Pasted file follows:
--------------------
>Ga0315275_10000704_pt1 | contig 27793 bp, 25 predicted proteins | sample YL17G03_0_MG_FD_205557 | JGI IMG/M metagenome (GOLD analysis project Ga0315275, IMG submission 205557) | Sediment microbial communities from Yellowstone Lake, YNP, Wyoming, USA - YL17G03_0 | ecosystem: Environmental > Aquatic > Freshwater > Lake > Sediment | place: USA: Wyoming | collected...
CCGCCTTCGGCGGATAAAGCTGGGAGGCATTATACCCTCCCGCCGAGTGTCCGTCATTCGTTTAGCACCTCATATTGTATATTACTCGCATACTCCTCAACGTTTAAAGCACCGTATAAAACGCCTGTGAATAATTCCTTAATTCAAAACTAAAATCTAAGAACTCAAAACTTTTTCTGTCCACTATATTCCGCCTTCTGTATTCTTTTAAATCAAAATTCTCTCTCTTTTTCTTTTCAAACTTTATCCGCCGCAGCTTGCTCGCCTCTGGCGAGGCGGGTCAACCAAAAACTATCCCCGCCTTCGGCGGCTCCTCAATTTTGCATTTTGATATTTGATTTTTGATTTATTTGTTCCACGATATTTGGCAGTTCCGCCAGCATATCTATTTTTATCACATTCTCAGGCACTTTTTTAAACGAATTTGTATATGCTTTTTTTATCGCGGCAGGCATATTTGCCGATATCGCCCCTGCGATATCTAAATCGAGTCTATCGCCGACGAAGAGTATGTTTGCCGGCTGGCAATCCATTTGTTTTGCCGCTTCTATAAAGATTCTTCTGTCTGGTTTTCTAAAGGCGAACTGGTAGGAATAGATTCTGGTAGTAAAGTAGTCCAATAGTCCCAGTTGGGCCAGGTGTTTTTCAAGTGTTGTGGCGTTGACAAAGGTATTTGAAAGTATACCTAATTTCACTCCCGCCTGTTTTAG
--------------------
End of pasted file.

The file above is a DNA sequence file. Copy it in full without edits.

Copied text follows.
>Ga0315275_10000704_pt1 | contig 27793 bp, 25 predicted proteins | sample YL17G03_0_MG_FD_205557 | JGI IMG/M metagenome (GOLD analysis project Ga0315275, IMG submission 205557) | Sediment microbial communities from Yellowstone Lake, YNP, Wyoming, USA - YL17G03_0 | ecosystem: Environmental > Aquatic > Freshwater > Lake > Sediment | place: USA: Wyoming | collected...
CCGCCTTCGGCGGATAAAGCTGGGAGGCATTATACCCTCCCGCCGAGTGTCCGTCATTCGTTTAGCACCTCATATTGTATATTACTCGCATACTCCTCAACGTTTAAAGCACCGTATAAAACGCCTGTGAATAATTCCTTAATTCAAAACTAAAATCTAAGAACTCAAAACTTTTTCTGTCCACTATATTCCGCCTTCTGTATTCTTTTAAATCAAAATTCTCTCTCTTTTTCTTTTCAAACTTTATCCGCCGCAGCTTGCTCGCCTCTGGCGAGGCGGGTCAACCAAAAACTATCCCCGCCTTCGGCGGCTCCTCAATTTTGCATTTTGATATTTGATTTTTGATTTATTTGTTCCACGATATTTGGCAGTTCCGCCAGCATATCTATTTTTATCACATTCTCAGGCACTTTTTTAAACGAATTTGTATATGCTTTTTTTATCGCGGCAGGCATATTTGCCGATATCGCCCCTGCGATATCTAAATCGAGTCTATCGCCGACGAAGAGTATGTTTGCCGGCTGGCAATCCATTTGTTTTGCCGCTTCTATAAAGATTCTTCTGTCTGGTTTTCTAAAGGCGAACTGGTAGGAATAGATTCTGGTAGTAAAGTAGTCCAATAGTCCCAGTTGGGCCAGGTGTTTTTCAAGTGTTGTGGCGTTGACAAAGGTATTTGAAAGTATACCTAATTTCACTCCCGCCTGTTTTAG